House to spotlight AARP’s conflict of interest 

Early in 2009 during the opening stages of the national debate on Obamacare, the blogosphere came alive with videos of stormy AARP chapter meetings in which angry members blasted their leaders for supporting President Barack Obama’s signature health care reform. Reports soon followed that AARP was losing members by the thousands. Indeed, so many left the famous seniors’ group in protest that James Martin, head of the Seniors Plus Association, which bills itself as an alternative to AARP, said his organization had to hire 150 temporary telephone operators to handle the flood of applicants and information seekers.

Something else about AARP came out in 2009 when a Washington Examiner investigation found that the group’s well-paid national leaders were overwhelmingly Democratic campaign contributors. In fact, as The Examiner wrote, AARP “is an integral part of the tireless liberal lobbying machine that runs 24/7 in the nation’s capital pushing to protect and expand current government entitlements and to create costly new ones.”

Taxpayers learned much more about the inner financial workings of AARP when Reps. Wally Herger, R-Redding, and Charles Boustany, R-La., convened a joint meeting of two House Ways and Means Committee subcommittees to consider a report they authored along with Rep. Dave Reichert, R-Wash.Titled “Behind the Veil — The AARP America Doesn’t Know.” The report reveals the massive financial windfall AARP stands to gain from full enactment of Obamacare.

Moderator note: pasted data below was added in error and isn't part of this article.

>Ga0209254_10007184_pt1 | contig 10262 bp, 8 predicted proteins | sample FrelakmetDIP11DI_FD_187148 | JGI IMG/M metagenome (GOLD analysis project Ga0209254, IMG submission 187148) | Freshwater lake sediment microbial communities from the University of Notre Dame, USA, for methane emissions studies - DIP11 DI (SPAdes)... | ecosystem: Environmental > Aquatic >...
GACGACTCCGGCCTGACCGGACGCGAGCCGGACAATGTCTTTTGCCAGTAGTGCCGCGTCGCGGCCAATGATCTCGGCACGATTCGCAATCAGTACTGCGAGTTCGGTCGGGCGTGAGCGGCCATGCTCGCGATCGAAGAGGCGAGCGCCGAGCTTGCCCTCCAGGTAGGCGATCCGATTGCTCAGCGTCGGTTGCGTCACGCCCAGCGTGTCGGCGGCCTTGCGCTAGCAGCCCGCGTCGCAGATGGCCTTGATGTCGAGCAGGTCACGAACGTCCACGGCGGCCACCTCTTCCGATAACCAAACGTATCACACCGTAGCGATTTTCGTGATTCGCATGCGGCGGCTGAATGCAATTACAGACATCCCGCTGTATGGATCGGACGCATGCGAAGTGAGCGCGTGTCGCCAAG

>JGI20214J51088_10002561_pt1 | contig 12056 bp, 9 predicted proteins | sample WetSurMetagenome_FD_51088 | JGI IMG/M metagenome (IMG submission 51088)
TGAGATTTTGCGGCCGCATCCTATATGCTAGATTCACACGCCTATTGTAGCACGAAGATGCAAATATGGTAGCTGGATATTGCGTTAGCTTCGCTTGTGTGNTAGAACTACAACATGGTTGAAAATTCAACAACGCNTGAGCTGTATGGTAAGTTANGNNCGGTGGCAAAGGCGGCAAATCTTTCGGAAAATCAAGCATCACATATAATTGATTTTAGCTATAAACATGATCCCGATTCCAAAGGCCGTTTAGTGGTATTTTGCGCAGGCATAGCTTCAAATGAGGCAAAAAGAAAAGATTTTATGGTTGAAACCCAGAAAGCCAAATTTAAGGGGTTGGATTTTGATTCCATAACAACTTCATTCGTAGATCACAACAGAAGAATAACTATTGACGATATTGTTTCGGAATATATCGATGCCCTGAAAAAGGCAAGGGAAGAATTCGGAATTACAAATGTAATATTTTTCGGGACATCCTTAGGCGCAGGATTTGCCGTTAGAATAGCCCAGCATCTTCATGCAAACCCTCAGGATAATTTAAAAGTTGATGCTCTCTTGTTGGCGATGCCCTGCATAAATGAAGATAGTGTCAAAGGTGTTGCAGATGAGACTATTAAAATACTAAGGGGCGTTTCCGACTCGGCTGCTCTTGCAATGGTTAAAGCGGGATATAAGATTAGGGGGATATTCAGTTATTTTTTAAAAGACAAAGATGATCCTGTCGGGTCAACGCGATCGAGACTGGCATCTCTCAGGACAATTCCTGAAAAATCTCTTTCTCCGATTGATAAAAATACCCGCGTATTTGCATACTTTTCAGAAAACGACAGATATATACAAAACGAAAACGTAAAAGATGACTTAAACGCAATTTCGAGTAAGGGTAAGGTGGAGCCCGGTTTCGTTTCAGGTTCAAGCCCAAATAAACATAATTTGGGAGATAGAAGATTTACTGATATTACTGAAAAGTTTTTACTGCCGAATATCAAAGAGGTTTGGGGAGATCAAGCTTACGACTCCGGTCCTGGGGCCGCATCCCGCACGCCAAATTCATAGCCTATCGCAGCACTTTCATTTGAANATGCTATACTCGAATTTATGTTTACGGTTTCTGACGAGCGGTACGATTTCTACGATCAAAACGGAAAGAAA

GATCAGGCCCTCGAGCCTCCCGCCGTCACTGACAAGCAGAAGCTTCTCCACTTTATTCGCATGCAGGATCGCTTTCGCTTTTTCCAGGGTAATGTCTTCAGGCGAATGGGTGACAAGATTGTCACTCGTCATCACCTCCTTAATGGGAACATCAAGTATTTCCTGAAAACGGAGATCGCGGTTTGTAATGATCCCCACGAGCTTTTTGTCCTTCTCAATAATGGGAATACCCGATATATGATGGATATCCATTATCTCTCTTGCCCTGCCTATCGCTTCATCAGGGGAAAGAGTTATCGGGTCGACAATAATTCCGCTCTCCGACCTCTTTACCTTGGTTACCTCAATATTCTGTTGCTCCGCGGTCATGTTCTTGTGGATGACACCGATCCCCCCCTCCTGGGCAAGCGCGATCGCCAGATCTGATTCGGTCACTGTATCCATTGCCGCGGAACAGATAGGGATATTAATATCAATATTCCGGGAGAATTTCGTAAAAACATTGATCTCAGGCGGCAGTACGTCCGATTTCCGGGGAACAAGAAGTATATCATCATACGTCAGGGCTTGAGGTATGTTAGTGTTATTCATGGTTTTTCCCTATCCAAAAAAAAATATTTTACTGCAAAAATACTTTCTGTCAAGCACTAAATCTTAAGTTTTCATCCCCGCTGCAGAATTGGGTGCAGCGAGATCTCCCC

Thanks to the new law’s gutting of the Medicare Advantage program, millions of seniors will have to buy MediGap policies. The AARP already controls 34 percent of the MediGap market and, according to the report, the additional MediGap enrollees could fatten AARPs treasury by more than $1 billion. In other words, the policies pushed by the nonprofit segment of AARP drive the revenues produced by the organization’s for-profit operation. AARP’s aggressive advocacy of Obamacare represented what Public Citizen described as “a significant conflict of interest.”

As AARP “Behind the Veil” notes, this conflict of interest also raises fundamental questions about the group’s tax exempt status: “AARP is not simply a nonprofit entity claiming to advocate on behalf of America’s seniors. AARP is in fact a large, complex and sophisticated organization with over $2.2 billion in total assets and had revenues in excess of $1.4 billion in 2009 alone.

“When measured by the products it endorses and profits it derives from those deals, AARP is one of the nation’s largest insurance companies and by far the largest provider of Medicare plans to seniors. AARP is also one of the most powerful and active lobbying groups (in terms of dollars spent) in the country. Further clouding AARP’s image is a tangled relationship between the board members of its ‘for-profit’ subsidiaries and the parent ‘nonprofit’ AARP which establishes AARP’s policy positions — often making it impossible to tell the two sides, and their competing agendas, apart.” It’s time AARP is called to account.

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